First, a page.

Elrica Degirmen, is a second year physics student at the University of Leeds. Here she provides her account of being a woman in science, technology, engineering and maths (STEM).

scienceSomehow, I stumbled upon an article on the WeAreTheCity’s website where they reported that the IET has complained that only nine per cent of the engineering workforce are women.

It is not that difficult to browse through the internet to see the supposed reasons as to why the figure is seen to be so low. However, I think the issue runs deeper than women are put off from having a career in engineering or because there is a lack of female role models in the industry. In fact, I think it has nothing to do with that.

I am currently a physics undergraduate and I personally want to work in the fusion sector one day, be it in plasma physics, fusion materials or nuclear engineering. It is a multi-disciplinary field and I wanted to study physics for the solid foundation that I believed would help me enter into one of these three pathways into the future, irrespective of what I eventually decide in the end. As someone who has already had undergraduate research experience in national laboratories, I fail to accept the notion that the sector is not welcoming to women. This assumption that the scientific and engineering industries are off-putting to women is lacking in evidence and arguably counter-productive as it reinforces impressionable teenagers that STEM industries are sexist, when they are not.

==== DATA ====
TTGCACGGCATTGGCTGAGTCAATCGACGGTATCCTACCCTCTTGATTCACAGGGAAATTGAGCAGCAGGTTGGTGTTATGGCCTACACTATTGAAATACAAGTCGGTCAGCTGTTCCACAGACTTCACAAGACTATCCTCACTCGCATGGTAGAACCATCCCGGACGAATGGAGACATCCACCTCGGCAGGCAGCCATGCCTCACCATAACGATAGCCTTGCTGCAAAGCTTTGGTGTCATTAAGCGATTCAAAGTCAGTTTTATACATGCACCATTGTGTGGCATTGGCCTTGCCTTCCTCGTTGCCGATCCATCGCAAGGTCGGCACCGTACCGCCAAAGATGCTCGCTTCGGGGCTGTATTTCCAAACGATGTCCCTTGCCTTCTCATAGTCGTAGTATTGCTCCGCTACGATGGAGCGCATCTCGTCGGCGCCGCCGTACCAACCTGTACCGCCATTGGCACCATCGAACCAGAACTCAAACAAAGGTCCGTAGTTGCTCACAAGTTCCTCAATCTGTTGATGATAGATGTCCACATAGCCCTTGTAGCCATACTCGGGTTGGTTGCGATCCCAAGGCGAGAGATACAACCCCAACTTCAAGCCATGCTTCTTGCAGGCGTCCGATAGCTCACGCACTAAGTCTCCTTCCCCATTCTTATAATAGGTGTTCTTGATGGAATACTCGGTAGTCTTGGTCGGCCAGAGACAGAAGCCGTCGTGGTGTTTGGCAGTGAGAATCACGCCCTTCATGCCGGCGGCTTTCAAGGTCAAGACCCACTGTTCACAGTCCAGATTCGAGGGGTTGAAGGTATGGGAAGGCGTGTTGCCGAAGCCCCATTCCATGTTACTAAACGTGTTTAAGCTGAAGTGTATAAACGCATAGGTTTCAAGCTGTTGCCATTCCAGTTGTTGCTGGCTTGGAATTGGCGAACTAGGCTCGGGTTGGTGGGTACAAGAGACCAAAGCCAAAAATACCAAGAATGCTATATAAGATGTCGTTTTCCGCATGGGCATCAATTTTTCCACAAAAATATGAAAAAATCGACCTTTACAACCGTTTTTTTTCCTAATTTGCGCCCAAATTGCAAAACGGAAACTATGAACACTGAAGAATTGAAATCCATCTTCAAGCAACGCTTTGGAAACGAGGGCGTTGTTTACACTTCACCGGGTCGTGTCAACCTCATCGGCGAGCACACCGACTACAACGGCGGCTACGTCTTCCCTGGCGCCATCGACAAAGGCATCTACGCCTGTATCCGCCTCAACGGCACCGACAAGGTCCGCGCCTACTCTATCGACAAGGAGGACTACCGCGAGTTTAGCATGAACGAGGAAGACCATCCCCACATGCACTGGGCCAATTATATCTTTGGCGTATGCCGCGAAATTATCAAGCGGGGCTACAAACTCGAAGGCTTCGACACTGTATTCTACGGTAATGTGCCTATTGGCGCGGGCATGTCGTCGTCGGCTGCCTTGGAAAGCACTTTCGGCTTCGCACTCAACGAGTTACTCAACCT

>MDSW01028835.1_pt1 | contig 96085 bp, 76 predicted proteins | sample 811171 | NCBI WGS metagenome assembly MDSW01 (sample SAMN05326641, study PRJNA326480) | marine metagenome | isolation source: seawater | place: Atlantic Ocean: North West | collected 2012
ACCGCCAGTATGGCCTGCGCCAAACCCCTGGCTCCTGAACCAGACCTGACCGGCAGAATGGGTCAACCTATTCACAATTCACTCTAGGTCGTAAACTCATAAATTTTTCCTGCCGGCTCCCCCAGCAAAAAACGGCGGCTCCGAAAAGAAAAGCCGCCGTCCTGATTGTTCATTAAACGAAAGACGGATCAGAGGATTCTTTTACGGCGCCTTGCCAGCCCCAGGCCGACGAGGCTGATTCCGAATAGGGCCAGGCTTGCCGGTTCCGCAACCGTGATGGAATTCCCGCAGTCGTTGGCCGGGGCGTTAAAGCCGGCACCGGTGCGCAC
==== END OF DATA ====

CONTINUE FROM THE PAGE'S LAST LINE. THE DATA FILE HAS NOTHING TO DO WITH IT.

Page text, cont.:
I have a possible explanation as to the low rates of women in engineering. The normal way for one to obtain experience is to apply for engineering internships. It should be mentioned that an accredited engineering degree gives you the specific skills and knowledge that allows you to be chartered – providing you eventually fulfill all the academic requirements. Many summer internships stipulate that you must be studying an engineering subject, which automatically closes off potential applicants who may have the ambition and attitude to succeed in an engineering career, but just happened to have studied another STEM subject at eighteen. It is far harder to be chartered as an engineer if you studied a different subject at the age of eighteen.

I am aware that the Institute of Physics provides its own pathway to be chartered in engineering if you have studied physics, but even so, one has to get into the engineering industry in the first place. Thus, how does a science graduate compete with someone who already has studied engineering in the first place? The answer it seems, is pretty difficult. There are no obvious or even formalised schemes for those who are studying quantitative-heavy degrees to pursue an engineering career.

Engineering is worse compared to other sciences in terms of the proportion of women studying it. If women do not choose to study engineering, they are almost closing off their options later in life to be chartered as an engineer. Even if one decides to pursue postgraduate studies in engineering where their science qualifications are accepted, then there is the issue of finances. Engineering programmes are relatively more expensive to run, and the £10k loan recently introduced by the government can only go so far. Perhaps more funding should be directed for postgraduate engineering courses that allow science graduates to “convert”.